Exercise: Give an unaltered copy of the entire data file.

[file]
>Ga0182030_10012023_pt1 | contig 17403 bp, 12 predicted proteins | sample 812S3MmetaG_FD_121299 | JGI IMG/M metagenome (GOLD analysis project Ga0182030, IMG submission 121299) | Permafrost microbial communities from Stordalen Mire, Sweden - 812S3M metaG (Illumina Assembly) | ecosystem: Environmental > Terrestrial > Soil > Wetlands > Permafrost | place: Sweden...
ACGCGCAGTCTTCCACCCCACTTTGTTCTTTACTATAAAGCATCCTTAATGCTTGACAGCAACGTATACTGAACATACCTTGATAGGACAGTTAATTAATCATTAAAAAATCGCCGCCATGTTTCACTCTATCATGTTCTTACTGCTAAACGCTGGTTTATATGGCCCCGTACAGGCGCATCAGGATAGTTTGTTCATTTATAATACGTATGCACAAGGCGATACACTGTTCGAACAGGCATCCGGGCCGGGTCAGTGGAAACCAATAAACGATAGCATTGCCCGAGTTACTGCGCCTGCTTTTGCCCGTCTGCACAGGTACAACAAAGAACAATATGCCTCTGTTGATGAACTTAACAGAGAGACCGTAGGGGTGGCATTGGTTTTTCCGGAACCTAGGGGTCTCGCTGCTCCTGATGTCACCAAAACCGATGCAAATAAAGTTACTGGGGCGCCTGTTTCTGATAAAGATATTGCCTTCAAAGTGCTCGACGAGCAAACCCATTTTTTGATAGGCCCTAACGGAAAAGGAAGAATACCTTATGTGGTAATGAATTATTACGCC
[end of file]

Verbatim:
>Ga0182030_10012023_pt1 | contig 17403 bp, 12 predicted proteins | sample 812S3MmetaG_FD_121299 | JGI IMG/M metagenome (GOLD analysis project Ga0182030, IMG submission 121299) | Permafrost microbial communities from Stordalen Mire, Sweden - 812S3M metaG (Illumina Assembly) | ecosystem: Environmental > Terrestrial > Soil > Wetlands > Permafrost | place: Sweden...
ACGCGCAGTCTTCCACCCCACTTTGTTCTTTACTATAAAGCATCCTTAATGCTTGACAGCAACGTATACTGAACATACCTTGATAGGACAGTTAATTAATCATTAAAAAATCGCCGCCATGTTTCACTCTATCATGTTCTTACTGCTAAACGCTGGTTTATATGGCCCCGTACAGGCGCATCAGGATAGTTTGTTCATTTATAATACGTATGCACAAGGCGATACACTGTTCGAACAGGCATCCGGGCCGGGTCAGTGGAAACCAATAAACGATAGCATTGCCCGAGTTACTGCGCCTGCTTTTGCCCGTCTGCACAGGTACAACAAAGAACAATATGCCTCTGTTGATGAACTTAACAGAGAGACCGTAGGGGTGGCATTGGTTTTTCCGGAACCTAGGGGTCTCGCTGCTCCTGATGTCACCAAAACCGATGCAAATAAAGTTACTGGGGCGCCTGTTTCTGATAAAGATATTGCCTTCAAAGTGCTCGACGAGCAAACCCATTTTTTGATAGGCCCTAACGGAAAAGGAAGAATACCTTATGTGGTAATGAATTATTACGCC